“If you’re hanging around with nothing to do and the zoo is closed, come over to the Senate. You’ll get the same kind of feeling and you won’t have to pay.” – Sen. Bob Dole
Such was the wit and wisdom of Sen. Bob Dole (R-KS), a war hero and statesman who passed away Sunday at the age of 98. There aren’t many like him left, but his legacy, as with his sense of Congress as a menagerie, will live on.
A quiet chaos has gripped the Capitol. A government shutdown was averted, but the hard part—a budget deal—was punted until next February. Now we’re left with what was once considered easy: the National Defense Authorization Act (NDAA); and the part that seems like it will last forever: the Build Back Better Act; and the part that few seem to notice: an across-the-board sequester, starting in January, unless Congress intervenes.
So, what happens next? We’ll take a stab. The first question on everyone’s mind is timing. Can reconciliation pass both chambers before Christmas? It’s possible, but for that to happen, the Senate must run nearly non-stop, with near-perfect efficiency. What was that Bob Dole quote again?
The “Byrd bath,” a much-abused term, won’t run its course until later next week (at the earliest). Getting final determinations from the Senate Parliamentarian requires Republicans and Democrats in the room, with final text and CBO/JCT scores. That will take time.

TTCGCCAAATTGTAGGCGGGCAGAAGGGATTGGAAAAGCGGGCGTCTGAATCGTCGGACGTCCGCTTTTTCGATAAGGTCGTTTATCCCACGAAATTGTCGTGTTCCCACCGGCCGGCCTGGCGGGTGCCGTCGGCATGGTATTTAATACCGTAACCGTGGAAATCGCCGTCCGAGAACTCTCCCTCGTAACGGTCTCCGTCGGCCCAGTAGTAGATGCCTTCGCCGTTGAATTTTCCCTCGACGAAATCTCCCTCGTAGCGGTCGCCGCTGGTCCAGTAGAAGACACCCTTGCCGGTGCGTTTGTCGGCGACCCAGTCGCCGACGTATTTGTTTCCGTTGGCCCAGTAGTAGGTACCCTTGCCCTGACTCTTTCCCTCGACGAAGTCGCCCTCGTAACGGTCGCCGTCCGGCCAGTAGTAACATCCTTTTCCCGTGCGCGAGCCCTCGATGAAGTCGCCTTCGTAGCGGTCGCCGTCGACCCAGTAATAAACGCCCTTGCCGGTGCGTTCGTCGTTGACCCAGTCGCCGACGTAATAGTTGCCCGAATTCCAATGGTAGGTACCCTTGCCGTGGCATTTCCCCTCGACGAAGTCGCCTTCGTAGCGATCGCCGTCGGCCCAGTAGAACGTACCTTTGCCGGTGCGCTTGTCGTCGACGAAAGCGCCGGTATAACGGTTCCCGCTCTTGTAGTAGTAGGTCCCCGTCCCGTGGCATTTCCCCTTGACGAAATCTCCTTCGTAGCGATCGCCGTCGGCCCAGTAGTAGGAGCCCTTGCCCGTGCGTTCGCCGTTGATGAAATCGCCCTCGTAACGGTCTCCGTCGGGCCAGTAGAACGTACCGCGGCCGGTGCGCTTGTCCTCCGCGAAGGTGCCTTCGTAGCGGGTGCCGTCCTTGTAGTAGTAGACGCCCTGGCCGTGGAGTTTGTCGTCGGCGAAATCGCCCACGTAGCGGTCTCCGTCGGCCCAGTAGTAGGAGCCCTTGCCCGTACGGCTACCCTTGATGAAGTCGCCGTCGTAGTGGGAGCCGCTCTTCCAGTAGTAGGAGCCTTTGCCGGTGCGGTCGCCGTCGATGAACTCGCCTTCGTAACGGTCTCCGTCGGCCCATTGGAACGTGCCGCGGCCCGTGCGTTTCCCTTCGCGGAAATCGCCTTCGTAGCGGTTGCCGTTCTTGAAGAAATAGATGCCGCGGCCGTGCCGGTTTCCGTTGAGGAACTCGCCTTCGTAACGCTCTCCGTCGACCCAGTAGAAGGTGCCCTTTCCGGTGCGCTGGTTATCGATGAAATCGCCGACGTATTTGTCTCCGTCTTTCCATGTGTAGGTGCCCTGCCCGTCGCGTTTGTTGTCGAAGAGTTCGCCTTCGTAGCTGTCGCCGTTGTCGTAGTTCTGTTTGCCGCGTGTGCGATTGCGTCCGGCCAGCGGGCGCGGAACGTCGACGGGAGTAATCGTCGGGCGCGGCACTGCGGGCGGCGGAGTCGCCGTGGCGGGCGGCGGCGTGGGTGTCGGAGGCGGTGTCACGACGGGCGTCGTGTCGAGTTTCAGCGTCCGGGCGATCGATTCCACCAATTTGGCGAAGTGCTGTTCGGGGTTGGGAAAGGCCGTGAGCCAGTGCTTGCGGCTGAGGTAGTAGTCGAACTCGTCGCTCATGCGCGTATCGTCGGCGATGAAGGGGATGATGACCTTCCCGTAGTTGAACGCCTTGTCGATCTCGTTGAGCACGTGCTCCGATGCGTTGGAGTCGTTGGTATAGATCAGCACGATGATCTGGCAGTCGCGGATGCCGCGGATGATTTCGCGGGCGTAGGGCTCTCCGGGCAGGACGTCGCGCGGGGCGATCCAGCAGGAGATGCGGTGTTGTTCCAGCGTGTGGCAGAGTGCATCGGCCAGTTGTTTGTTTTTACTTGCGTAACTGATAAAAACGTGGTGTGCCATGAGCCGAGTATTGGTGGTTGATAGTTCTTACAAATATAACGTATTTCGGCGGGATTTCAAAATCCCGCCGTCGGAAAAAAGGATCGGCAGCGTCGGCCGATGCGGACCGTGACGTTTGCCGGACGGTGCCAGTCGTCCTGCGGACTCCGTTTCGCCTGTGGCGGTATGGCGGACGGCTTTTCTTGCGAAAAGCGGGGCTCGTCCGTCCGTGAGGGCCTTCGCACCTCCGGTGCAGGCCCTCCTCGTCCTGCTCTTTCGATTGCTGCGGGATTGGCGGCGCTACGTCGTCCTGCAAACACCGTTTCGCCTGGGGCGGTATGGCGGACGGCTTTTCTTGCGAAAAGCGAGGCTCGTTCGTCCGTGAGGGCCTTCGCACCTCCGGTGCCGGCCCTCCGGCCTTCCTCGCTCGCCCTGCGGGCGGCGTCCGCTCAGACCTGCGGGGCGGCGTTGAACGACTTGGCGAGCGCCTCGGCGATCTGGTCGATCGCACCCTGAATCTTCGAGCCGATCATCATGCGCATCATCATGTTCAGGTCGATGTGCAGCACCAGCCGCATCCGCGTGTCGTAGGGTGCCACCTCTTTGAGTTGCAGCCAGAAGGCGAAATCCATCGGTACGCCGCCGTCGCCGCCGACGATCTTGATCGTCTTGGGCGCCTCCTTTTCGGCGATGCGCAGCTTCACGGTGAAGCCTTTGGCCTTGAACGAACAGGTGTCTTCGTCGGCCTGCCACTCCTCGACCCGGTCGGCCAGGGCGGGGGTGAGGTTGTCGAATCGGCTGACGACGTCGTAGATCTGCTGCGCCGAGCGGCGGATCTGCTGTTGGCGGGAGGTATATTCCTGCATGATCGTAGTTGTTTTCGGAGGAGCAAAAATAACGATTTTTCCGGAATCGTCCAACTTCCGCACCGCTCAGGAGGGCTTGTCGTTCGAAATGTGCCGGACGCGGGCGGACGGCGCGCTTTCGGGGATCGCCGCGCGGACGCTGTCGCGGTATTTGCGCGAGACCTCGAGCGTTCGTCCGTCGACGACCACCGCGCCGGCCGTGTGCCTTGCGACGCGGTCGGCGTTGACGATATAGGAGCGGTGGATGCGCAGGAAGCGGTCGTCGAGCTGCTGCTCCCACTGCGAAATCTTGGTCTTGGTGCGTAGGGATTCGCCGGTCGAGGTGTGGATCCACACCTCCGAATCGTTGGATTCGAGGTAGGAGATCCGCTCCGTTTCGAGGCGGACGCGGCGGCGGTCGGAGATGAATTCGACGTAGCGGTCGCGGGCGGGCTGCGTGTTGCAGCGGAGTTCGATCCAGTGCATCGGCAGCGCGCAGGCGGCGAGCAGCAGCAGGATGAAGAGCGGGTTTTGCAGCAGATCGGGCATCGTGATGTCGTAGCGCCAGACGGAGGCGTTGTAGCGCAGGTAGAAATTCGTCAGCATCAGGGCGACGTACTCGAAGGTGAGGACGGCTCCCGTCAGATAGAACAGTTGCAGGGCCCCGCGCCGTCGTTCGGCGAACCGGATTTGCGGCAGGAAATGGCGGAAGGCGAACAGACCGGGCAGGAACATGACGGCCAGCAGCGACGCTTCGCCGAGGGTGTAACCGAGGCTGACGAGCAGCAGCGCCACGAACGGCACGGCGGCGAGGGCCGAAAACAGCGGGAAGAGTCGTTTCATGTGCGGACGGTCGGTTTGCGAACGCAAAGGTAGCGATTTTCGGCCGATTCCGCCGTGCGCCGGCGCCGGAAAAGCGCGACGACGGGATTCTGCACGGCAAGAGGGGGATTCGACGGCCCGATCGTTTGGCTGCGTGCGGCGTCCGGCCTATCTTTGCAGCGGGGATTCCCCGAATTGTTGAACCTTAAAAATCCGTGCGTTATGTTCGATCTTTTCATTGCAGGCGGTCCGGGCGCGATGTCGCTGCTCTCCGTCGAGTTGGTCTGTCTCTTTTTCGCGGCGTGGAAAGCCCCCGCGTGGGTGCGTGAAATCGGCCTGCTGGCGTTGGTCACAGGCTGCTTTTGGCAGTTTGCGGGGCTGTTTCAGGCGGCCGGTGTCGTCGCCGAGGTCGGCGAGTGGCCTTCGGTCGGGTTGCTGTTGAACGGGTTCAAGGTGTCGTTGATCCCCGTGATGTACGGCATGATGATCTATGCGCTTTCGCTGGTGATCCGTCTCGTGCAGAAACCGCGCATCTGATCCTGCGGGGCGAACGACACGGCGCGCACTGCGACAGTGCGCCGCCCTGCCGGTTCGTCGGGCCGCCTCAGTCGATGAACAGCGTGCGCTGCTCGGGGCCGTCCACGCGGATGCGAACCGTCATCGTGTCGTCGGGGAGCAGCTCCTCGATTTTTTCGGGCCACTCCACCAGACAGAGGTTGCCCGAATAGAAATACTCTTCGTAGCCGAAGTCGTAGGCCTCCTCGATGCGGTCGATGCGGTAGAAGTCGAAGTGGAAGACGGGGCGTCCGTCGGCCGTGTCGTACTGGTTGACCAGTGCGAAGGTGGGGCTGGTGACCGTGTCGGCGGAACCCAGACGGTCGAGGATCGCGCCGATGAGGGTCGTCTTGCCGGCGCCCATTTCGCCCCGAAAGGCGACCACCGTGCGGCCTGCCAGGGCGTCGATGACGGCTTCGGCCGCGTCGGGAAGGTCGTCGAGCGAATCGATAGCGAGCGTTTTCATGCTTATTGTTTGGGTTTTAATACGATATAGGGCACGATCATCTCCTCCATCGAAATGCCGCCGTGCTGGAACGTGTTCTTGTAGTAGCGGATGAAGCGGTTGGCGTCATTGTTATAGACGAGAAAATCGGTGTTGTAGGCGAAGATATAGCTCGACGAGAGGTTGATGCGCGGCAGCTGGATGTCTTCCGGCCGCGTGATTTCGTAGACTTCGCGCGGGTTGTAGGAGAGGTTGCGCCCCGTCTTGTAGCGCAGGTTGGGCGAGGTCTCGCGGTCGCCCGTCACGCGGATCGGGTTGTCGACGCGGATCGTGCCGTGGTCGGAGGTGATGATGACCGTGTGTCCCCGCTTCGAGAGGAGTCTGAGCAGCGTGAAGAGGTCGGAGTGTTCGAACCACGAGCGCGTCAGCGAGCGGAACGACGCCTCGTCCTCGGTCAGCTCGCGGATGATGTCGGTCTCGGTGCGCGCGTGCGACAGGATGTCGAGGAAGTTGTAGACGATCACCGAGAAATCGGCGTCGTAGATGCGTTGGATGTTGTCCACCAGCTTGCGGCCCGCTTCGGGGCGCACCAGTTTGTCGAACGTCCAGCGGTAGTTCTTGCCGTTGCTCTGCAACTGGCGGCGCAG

Also note that CBO committed to the Senate Budget Committee (Republicans) to run a full, ten-year score (no budget gimmicks, no “sunsets”) of the Senate substitute (which hasn’t been released yet). While the full score is not required for floor purposes, Sen. Manchin (D-WVA) may want to see it before casting his final vote. That, too, will take time.
CBO’s full score, plus the next round of inflation numbers on Dec. 10 from the Department of Labor (bound to get Manchin’s attention), along with a host of issues now being, and yet to be, negotiated (methane tax, oil and gas leasing restrictions, paid family leave, SALT, international tax provisions, among others), will also take time.
This is a long list to check off in the next 3 weeks. Again, possible, but Herculean to pull off. Then there’s the fight over how to avert financial default. There will be no default; the question is how that happens. Including a debt-limit suspension in NDAA was floated this weekend, yet that seems far-fetched.
As of now, reconciliation is still possible. Some Republicans are brokering a deal that entails a relatively painless Senate Budget Committee markup (few or no amendments) and floor debate (i.e., a very short vote-a-rama). Senate Republican Leader Mitch McConnell (R-KY) has a plan that he will share with Republican Senators at their weekly Tuesday lunch. We will likely know more about next steps after that meeting.
And don’t forget the sequester, triggered earlier this year by President Biden’s $1.9 trillion American Rescue Plan Act. We’ll spare you the details, but Congress has simply waived the sequester under the Budget Control Act over the last decade. It expires on Dec. 31st. The rescue plan also triggered the statutory PAYGO sequester, requiring hundreds of billions in mandatory spending cuts (Medicare and much else) starting in mid-January.